Middle Tennessee State University’s MT Engage recently hosted a workshop attended by 45 faculty and staff featuring history professor Peter Felten, co-author of “Relationship-Rich Education: How Human Connections Drive Success in College.”
In the book — which has become the most popular selections among Learning, Teaching and Innovative Technologies Center faculty and staff book groups to date — Felten and co-author Leo M. Lambert suggest relationships are central to undergraduate retention and success.
“He talks a lot about the importance of our students having meaningful interactions, not just with professors, but also with other students,” explained Julie Myatt, a professor of English and director of MT Engage, a campuswide curriculum enhancement program which supports faculty in adopting high-impact practices including collaborative projects, community-engaged learning, undergraduate research and study abroad.
Felten’s research on the importance of relationship in students’ educational experiences directly relates to the Quest 2025 goal of “creating an inclusive culture that fosters all students’ capacities to be active learning partners as students, alumni and engaged citizens.” Felten noted that the more relational MTSU is as a campus, the more students will feel connected and empowered for success.
“If you’re looking at what supports students in learning, what supports their sense of well-being and sense of belonging, what supports their retention and graduation rate, among the most important factors is the quality of relationships they form,” said Felten, the assistant provost for teaching and learning at Elon University in Elon, North Carolina, where he also serves as director of the Center for Engaged Learning.
Felten’s newest book, “Connections are Everything: A College Student’s Guide to Relationship-Rich Education,” co-authored with Lambert, Isis Artze-Vega and Oscar R. Miranda Tapia, presents this research to a student audience. The book is free to download for college students through Elon University’s Center for Engaged Learning website.
The recent workshop is not the first time Felten has presented at MTSU. Faculty and staff have been reading and discussing his book since he visited campus in spring 2022. His work is so relevant to current initiatives at MTSU, Myatt said they chose to bring him back again.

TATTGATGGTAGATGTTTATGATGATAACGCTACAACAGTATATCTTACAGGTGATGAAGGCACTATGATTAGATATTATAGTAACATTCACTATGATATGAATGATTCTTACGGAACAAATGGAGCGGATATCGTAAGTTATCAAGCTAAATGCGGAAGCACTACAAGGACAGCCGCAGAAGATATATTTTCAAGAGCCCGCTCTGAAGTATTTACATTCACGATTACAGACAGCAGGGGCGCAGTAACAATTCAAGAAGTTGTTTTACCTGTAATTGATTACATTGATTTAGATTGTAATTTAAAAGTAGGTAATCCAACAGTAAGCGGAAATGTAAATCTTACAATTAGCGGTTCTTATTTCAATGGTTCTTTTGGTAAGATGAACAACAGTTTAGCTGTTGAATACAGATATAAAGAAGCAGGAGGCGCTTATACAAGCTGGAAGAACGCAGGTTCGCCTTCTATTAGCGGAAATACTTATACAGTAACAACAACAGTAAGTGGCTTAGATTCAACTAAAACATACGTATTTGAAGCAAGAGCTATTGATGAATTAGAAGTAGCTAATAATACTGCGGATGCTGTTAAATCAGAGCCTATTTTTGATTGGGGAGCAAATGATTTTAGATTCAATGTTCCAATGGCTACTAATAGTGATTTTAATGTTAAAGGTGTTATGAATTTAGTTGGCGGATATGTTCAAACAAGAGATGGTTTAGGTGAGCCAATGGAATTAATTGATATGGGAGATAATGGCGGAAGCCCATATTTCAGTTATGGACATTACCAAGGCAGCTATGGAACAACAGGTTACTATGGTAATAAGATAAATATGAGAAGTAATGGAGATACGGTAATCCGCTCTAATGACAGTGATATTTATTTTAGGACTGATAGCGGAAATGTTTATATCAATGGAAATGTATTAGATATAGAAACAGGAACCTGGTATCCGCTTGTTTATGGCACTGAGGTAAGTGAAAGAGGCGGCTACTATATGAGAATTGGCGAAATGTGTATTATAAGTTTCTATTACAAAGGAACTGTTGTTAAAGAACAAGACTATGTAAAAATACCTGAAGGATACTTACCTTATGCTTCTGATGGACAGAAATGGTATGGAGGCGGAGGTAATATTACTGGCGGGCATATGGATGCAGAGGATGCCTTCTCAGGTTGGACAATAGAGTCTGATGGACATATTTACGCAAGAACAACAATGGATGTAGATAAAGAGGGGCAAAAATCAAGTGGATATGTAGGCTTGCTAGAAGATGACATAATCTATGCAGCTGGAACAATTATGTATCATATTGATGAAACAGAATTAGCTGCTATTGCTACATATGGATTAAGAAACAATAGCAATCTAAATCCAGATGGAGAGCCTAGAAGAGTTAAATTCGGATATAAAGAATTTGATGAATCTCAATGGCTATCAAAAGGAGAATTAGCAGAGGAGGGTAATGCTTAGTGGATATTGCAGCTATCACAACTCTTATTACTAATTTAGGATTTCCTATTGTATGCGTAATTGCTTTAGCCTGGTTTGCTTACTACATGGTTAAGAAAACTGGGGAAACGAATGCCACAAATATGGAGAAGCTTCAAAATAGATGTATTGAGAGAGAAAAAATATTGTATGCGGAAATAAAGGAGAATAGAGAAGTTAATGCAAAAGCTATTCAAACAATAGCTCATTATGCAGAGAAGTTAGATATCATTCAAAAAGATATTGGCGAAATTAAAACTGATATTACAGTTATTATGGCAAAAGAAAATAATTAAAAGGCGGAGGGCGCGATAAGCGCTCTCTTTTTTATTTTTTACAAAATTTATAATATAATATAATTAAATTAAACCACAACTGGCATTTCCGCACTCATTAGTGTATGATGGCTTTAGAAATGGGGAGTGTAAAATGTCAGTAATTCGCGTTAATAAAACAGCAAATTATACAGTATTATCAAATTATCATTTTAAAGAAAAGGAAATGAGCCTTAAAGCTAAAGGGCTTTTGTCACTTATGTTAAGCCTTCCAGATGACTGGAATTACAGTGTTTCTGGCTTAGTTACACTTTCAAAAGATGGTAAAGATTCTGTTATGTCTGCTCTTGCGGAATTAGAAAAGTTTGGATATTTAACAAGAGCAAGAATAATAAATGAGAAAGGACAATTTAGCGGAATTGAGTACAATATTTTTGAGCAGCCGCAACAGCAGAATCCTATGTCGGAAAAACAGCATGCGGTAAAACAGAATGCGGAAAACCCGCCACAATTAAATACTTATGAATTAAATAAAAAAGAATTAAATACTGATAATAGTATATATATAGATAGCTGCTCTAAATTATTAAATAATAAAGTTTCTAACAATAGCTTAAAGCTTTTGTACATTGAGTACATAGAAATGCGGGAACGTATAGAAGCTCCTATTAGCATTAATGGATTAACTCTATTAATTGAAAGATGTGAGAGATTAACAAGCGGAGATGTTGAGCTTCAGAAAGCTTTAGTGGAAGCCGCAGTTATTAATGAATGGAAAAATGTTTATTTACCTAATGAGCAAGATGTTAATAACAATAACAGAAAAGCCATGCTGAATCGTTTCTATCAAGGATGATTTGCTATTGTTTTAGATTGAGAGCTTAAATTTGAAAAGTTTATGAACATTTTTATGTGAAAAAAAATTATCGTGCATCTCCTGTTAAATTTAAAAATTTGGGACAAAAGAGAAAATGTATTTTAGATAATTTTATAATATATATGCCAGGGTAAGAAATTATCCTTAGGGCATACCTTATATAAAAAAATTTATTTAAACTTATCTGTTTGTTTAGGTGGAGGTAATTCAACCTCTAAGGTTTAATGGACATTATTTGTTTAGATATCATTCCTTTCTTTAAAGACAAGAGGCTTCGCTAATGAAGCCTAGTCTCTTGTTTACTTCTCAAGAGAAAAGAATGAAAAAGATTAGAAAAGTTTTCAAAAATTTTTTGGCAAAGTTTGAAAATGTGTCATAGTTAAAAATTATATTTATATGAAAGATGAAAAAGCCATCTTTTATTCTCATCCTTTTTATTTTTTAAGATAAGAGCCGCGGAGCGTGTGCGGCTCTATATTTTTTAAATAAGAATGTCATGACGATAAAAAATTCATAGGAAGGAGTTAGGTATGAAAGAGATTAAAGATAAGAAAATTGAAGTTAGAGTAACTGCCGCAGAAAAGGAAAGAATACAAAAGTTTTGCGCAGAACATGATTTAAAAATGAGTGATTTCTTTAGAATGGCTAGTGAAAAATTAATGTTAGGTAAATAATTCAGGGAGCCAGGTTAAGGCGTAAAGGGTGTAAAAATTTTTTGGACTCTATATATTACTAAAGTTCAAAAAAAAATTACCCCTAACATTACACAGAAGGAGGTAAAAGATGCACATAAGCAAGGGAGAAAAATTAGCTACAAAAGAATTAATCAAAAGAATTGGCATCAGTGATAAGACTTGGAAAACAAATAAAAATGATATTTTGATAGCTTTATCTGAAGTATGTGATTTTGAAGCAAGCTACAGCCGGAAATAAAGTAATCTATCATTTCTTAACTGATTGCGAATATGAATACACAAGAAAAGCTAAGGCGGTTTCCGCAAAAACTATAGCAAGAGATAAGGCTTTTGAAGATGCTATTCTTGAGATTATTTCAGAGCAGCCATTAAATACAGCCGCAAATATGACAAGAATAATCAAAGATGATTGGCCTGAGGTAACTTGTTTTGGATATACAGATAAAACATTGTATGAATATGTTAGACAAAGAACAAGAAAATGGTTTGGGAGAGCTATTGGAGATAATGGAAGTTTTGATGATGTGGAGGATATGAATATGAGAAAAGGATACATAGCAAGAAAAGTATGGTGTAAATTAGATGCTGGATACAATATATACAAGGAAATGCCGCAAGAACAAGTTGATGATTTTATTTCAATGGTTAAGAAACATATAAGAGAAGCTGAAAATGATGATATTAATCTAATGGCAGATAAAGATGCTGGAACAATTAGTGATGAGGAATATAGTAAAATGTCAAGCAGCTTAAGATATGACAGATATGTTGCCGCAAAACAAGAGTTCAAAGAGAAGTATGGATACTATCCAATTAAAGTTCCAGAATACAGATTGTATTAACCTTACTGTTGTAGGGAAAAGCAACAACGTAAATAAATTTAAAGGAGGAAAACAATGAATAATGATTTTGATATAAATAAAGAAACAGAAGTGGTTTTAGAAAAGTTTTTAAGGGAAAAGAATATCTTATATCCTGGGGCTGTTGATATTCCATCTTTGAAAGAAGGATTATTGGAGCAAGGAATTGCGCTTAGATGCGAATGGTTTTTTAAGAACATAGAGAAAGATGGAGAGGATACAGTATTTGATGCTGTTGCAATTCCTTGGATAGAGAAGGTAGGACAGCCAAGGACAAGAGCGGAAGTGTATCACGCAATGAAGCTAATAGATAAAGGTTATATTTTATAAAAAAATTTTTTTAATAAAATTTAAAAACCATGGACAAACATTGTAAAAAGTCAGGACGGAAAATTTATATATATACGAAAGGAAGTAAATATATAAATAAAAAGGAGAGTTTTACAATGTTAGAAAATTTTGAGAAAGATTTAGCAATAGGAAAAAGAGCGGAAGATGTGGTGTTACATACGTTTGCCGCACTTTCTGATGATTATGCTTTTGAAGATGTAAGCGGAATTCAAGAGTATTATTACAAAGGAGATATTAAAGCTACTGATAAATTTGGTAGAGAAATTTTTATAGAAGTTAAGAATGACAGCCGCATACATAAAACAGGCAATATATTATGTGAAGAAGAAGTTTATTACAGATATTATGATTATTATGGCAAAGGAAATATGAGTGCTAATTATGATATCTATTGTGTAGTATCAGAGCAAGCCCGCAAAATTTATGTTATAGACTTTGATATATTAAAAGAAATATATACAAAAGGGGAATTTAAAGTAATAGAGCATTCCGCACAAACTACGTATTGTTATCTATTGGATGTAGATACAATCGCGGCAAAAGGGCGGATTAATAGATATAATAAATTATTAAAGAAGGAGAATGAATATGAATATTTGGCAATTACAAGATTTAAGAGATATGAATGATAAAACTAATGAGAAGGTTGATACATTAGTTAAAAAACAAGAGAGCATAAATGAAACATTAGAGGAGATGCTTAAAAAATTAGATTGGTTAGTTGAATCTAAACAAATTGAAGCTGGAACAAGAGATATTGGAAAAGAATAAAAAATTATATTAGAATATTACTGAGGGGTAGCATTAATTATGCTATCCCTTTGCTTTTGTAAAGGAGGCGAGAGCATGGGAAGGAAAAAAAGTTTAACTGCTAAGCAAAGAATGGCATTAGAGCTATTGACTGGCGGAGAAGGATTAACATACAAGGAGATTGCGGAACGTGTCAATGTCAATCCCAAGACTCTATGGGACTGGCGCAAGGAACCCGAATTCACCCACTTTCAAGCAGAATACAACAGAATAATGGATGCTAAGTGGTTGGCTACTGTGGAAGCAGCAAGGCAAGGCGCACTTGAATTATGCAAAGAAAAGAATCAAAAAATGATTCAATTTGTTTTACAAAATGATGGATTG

“There’s a lot of enthusiasm around this topic, and faculty and staff are invested in it,” Myatt said. “We want our students to have the most positive learning experiences possible.
“This just goes to show MTSU is committed to creating a relationship-rich environment.”
Lando Carter, associate professor in the College of Education, said he’s had success after incorporating Felten’s principles and strategies.
“Relationships help you become a better learner, become a better major and become a successful student and beyond,” said Carter, interim director of teaching excellence at MTSU’s LT&ITC. “My takeaway is … going it alone is not going to be the right choice. The easier, better, richer and more fun and effective way is teaming up with each other. That’s your teachers, your peers and your advisors.”
Jonell Hinsey, interim associate vice provost for student success and professor in University Studies, signed up again to hear Felten’s program because “incorporating Dr. Felten’s methods in our classrooms has worked.
“I know relationship is vital to graduation and retention. Therefore I wanted to be here to continue to build my knowledge on how I can continue to foster our relationships between students, faculty and staff,” Hinsey said.
Others interested in cultivating relationship-rich experiences at MTSU are invited to contact Myatt at Julie.Myatt@mtsu.edu or Carter at Lando.Carter@mtsu.edu for information about future efforts.
— Nancy DeGennaro (Nancy.DeGennaro@mtsu.edu)